Manish Gupta | Director, CRISIL Ratings
Do you think UDAY scheme will revive signing of PPAs by the loss-making discoms, boost power supply to consumers and how?
UDAY will result in liquidity improvement and sharp reduction in discom losses, thus improving the ability of discoms to procure power and reinitiate signing of long-term power-purchase agreements (PPAs). This will help capacities of around 10,000 MW which were at risk due to non-availability of long-term PPAs. Additionally, the all-India plant load factor of coal based plants, which had declined to 60% for 6 months ended September 30, 2015 (from 65% in the corresponding period a year ago) despite improving coal availability, will improve, thus further improving power supply situation and reducing all India deficit.
Is privatisation one of the means to achieve the objective of turning loss-making discoms around and why? Do you think political will would help improve the state of discoms?
Privatisation will bring in higher operating efficiencies especially in reduction of AT&C losses as demonstrated in privatised discoms in Mumbai, Ahmedabad, Delhi or Kolkata. However, cost reflective tariff hikes and imparting commercial orientation to discoms, will be imperative for sustainable operations of discoms.
What has been the performance (Net profit/loss) of state discoms over the last three years, how do you envisage it over the next three years and why?
All-India discom losses have been coming down from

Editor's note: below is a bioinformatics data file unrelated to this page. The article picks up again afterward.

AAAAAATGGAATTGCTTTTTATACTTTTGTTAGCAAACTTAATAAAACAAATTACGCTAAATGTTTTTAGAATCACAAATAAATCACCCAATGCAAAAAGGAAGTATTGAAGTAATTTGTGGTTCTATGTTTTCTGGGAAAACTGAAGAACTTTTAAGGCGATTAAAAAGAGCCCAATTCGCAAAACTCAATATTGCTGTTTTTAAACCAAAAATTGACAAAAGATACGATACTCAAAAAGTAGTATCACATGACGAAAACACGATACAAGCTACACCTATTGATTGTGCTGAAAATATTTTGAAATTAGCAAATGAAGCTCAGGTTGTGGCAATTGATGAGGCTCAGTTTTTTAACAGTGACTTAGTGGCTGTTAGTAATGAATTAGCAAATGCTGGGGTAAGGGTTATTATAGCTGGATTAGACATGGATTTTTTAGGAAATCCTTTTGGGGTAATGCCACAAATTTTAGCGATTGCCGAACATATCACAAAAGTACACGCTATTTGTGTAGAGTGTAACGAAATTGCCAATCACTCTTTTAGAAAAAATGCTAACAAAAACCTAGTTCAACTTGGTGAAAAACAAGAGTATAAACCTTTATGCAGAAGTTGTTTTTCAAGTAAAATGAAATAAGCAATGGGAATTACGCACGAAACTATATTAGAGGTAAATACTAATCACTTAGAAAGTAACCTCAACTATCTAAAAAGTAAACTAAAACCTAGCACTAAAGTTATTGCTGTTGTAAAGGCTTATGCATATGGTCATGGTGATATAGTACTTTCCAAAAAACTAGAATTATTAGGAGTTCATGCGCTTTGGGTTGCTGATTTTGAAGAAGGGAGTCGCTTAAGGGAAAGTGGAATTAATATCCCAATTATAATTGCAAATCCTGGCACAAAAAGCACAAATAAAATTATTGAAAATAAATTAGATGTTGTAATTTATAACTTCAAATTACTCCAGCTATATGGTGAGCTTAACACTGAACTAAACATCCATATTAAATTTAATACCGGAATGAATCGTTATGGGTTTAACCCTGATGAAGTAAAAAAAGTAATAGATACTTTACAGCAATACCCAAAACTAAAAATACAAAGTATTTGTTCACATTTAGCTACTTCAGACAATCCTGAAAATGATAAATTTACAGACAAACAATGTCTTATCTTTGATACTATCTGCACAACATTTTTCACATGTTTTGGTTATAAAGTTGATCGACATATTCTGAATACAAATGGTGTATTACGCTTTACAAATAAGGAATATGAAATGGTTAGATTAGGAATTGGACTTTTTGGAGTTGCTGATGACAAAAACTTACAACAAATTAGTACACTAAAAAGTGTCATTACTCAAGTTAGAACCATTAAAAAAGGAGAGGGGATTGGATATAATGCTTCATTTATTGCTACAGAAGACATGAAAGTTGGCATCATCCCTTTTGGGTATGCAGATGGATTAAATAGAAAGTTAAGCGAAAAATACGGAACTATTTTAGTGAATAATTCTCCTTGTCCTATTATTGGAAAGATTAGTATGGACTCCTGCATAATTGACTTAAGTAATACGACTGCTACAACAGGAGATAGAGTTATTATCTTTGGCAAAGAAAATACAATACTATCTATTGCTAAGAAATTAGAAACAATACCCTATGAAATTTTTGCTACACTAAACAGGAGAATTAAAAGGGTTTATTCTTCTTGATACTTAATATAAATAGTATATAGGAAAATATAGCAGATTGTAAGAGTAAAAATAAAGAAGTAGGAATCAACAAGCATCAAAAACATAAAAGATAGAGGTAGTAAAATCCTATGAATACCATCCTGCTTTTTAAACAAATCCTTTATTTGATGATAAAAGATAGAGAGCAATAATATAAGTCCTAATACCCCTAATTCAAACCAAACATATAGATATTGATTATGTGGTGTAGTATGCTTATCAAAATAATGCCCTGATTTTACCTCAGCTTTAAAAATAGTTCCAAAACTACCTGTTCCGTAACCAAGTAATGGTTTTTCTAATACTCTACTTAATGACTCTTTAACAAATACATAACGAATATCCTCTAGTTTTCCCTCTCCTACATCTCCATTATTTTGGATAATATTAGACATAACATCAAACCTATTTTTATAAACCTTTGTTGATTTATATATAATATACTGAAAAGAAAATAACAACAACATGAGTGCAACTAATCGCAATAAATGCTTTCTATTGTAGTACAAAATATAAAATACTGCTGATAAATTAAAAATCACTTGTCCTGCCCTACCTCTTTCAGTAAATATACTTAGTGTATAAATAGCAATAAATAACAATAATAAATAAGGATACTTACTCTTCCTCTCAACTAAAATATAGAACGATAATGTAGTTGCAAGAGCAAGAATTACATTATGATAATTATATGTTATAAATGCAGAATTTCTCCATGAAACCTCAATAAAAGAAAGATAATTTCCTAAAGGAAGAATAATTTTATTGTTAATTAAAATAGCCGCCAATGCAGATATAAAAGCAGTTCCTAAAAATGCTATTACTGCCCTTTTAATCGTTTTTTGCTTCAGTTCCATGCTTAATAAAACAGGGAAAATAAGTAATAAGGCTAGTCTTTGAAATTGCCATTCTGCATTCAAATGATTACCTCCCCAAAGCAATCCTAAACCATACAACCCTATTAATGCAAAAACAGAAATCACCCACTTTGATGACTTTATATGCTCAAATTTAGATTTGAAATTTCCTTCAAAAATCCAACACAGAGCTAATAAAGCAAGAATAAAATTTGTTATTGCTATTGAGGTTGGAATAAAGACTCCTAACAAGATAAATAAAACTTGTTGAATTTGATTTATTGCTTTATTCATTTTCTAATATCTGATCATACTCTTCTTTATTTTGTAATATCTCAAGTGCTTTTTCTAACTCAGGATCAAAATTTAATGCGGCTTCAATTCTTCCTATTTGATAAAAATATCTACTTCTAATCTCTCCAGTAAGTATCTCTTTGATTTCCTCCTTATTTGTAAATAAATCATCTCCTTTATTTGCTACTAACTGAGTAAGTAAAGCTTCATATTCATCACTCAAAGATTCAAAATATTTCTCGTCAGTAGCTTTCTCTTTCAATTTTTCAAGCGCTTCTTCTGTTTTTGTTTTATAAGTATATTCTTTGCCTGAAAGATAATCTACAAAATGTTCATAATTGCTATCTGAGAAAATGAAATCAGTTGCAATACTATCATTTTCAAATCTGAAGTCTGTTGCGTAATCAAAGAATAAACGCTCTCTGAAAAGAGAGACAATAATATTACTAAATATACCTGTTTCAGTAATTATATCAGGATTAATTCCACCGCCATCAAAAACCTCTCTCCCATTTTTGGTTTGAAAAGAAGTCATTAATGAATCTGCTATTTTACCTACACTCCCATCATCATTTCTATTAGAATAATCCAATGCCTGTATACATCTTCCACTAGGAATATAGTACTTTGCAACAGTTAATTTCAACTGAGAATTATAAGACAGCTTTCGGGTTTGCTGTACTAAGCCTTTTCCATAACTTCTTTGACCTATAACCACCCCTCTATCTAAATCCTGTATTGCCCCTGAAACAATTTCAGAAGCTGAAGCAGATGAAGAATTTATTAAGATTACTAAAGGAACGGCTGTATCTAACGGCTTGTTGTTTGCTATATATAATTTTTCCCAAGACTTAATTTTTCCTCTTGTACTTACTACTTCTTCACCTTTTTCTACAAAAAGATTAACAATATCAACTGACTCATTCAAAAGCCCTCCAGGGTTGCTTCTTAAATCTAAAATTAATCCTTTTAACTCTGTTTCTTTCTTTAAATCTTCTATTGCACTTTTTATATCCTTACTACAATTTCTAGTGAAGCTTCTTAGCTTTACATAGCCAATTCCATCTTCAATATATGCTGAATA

Rs.72,369 crore in 2011-12 to
Rs.70,894 crore in 2012-13 to
Rs.63,765 crore in 2013-14.
It is estimated to be at around `62,000 crore in 2014-15. Over the next 3 years, the losses are expected to reduce due to lower interest costs, deriving benefit from implementation of UDAY. However this would remain contingent upon level of adherence to milestones for reduction of AT&C (aggregate technical & commercial) losses prescribed by UDAY.
Which are the factors that affect performance of state discoms?
The all-India losses of discoms are estimated at around Rs.62,000 crore for 2014-15. There were three reasons for the losses: 1) Poor operational inefficiencies because of high aggregate technical and commercial (AT&C) losses; 2) Tariff hikes of the past not being reflective of cost; and, 3) Huge interest burden because losses were being funded by debt.
What are the initiatives that may be needed to transform them? How do you think UDAY will help in this context, when compared to earlier FRPs?
UDAY aims to provide a sustainable solution by addressing the issues highlighted above in a comprehensive manner beginning with the takeover of 75% of the debt of discoms as on September 30, 2015, by their respective states in a staggered manner by fiscal 2017. These will be converted into state bonds that offer a coupon of 8-9%. The rest of the debt will have to be repriced at base rate plus 0.1%.
The FRP (in 2012) had improved the liquidity of discoms by providing a moratorium on debt repayments so that losses could be reduced in the moratorium period. But the package failed because there were no deterrents to non-compliance with loss-reduction targets.
UDAY will focus on both liquidity improvement and a sharp reduction in losses by lowering the interest burden. This will provide discoms an opportunity to start afresh. UDAY tackles the issue of efficiency improvement and cost-reflective tariff hikes by making the states formally accountable. It is thus a more comprehensive solution compared with FRP. Over the long term, UDAY can imbue a commercial orientation to the discoms of the implementing states.
Further, if larger states adhere to their milestones by reducing AT&C losses to around 15% by 2019 through efficiency improvements, UDAY can spawn a transformational change in India´s power sector.